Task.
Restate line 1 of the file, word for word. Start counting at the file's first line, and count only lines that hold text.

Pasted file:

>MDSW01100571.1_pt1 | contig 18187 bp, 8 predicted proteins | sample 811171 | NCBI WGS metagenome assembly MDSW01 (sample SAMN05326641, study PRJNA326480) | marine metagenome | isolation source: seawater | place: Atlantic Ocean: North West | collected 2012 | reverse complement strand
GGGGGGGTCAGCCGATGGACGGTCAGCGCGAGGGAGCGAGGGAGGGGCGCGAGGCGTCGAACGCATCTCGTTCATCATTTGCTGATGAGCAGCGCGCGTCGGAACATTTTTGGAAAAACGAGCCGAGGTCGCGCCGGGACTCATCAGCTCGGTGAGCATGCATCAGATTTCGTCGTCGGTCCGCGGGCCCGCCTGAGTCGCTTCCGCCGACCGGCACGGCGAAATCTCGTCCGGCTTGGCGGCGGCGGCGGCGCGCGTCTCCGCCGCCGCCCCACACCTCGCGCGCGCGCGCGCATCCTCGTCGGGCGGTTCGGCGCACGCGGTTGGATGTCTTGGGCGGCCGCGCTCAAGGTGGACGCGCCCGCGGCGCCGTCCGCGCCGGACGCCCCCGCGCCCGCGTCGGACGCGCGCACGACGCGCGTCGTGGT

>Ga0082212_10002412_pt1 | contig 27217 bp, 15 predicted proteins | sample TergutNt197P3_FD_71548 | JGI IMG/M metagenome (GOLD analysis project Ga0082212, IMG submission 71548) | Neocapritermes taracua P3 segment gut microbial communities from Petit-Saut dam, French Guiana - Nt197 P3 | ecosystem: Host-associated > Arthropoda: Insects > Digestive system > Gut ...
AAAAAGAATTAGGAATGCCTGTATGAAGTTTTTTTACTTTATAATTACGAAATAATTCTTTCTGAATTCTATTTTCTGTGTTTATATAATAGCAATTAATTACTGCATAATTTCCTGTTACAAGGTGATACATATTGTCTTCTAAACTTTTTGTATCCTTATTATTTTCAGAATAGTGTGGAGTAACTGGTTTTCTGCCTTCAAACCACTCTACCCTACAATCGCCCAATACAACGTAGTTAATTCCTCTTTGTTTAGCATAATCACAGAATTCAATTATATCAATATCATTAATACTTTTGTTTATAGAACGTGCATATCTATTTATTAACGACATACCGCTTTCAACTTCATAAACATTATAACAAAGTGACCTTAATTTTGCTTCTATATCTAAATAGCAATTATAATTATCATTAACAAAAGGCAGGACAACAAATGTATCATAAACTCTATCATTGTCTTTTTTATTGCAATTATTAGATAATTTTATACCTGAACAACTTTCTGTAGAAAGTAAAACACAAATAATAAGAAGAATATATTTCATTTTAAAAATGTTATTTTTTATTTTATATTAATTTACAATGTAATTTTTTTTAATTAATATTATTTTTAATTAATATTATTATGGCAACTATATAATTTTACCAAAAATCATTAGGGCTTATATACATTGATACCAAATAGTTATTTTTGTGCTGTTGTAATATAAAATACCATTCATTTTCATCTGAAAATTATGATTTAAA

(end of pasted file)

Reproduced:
>MDSW01100571.1_pt1 | contig 18187 bp, 8 predicted proteins | sample 811171 | NCBI WGS metagenome assembly MDSW01 (sample SAMN05326641, study PRJNA326480) | marine metagenome | isolation source: seawater | place: Atlantic Ocean: North West | collected 2012 | reverse complement strand